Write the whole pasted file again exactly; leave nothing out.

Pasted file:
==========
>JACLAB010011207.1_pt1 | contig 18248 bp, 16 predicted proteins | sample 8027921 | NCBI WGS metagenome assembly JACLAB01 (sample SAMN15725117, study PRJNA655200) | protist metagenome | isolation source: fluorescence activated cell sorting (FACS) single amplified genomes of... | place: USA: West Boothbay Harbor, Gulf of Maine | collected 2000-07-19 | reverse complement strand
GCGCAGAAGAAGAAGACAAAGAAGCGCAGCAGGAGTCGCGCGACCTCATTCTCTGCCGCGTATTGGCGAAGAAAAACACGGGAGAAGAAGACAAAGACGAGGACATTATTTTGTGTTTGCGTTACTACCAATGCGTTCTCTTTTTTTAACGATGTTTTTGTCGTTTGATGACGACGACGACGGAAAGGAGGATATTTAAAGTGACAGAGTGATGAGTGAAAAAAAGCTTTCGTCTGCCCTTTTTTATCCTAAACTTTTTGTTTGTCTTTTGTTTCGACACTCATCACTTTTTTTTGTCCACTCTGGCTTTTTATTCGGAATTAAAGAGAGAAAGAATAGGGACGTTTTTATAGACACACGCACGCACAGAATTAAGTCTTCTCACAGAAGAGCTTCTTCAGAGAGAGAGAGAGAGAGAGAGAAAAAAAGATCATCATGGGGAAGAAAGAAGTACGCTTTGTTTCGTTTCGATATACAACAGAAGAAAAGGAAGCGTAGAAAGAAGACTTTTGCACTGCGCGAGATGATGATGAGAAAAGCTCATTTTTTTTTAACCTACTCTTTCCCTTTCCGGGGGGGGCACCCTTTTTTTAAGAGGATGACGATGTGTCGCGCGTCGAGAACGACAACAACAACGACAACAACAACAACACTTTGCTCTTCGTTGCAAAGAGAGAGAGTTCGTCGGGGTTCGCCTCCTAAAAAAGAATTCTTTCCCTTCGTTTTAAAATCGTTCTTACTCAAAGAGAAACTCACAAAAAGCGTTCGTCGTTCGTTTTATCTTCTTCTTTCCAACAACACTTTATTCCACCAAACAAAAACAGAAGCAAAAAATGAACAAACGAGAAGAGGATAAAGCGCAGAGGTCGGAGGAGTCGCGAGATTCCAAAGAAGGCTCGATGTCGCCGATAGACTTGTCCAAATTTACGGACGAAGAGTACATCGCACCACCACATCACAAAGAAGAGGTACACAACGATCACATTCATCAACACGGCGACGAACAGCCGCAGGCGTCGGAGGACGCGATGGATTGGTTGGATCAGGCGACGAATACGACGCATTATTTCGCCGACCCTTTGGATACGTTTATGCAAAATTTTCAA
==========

>JACLAB010011207.1_pt1 | contig 18248 bp, 16 predicted proteins | sample 8027921 | NCBI WGS metagenome assembly JACLAB01 (sample SAMN15725117, study PRJNA655200) | protist metagenome | isolation source: fluorescence activated cell sorting (FACS) single amplified genomes of... | place: USA: West Boothbay Harbor, Gulf of Maine | collected 2000-07-19 | reverse complement strand
GCGCAGAAGAAGAAGACAAAGAAGCGCAGCAGGAGTCGCGCGACCTCATTCTCTGCCGCGTATTGGCGAAGAAAAACACGGGAGAAGAAGACAAAGACGAGGACATTATTTTGTGTTTGCGTTACTACCAATGCGTTCTCTTTTTTTAACGATGTTTTTGTCGTTTGATGACGACGACGACGGAAAGGAGGATATTTAAAGTGACAGAGTGATGAGTGAAAAAAAGCTTTCGTCTGCCCTTTTTTATCCTAAACTTTTTGTTTGTCTTTTGTTTCGACACTCATCACTTTTTTTTGTCCACTCTGGCTTTTTATTCGGAATTAAAGAGAGAAAGAATAGGGACGTTTTTATAGACACACGCACGCACAGAATTAAGTCTTCTCACAGAAGAGCTTCTTCAGAGAGAGAGAGAGAGAGAGAGAAAAAAAGATCATCATGGGGAAGAAAGAAGTACGCTTTGTTTCGTTTCGATATACAACAGAAGAAAAGGAAGCGTAGAAAGAAGACTTTTGCACTGCGCGAGATGATGATGAGAAAAGCTCATTTTTTTTTAACCTACTCTTTCCCTTTCCGGGGGGGGCACCCTTTTTTTAAGAGGATGACGATGTGTCGCGCGTCGAGAACGACAACAACAACGACAACAACAACAACACTTTGCTCTTCGTTGCAAAGAGAGAGAGTTCGTCGGGGTTCGCCTCCTAAAAAAGAATTCTTTCCCTTCGTTTTAAAATCGTTCTTACTCAAAGAGAAACTCACAAAAAGCGTTCGTCGTTCGTTTTATCTTCTTCTTTCCAACAACACTTTATTCCACCAAACAAAAACAGAAGCAAAAAATGAACAAACGAGAAGAGGATAAAGCGCAGAGGTCGGAGGAGTCGCGAGATTCCAAAGAAGGCTCGATGTCGCCGATAGACTTGTCCAAATTTACGGACGAAGAGTACATCGCACCACCACATCACAAAGAAGAGGTACACAACGATCACATTCATCAACACGGCGACGAACAGCCGCAGGCGTCGGAGGACGCGATGGATTGGTTGGATCAGGCGACGAATACGACGCATTATTTCGCCGACCCTTTGGATACGTTTATGCAAAATTTTCAA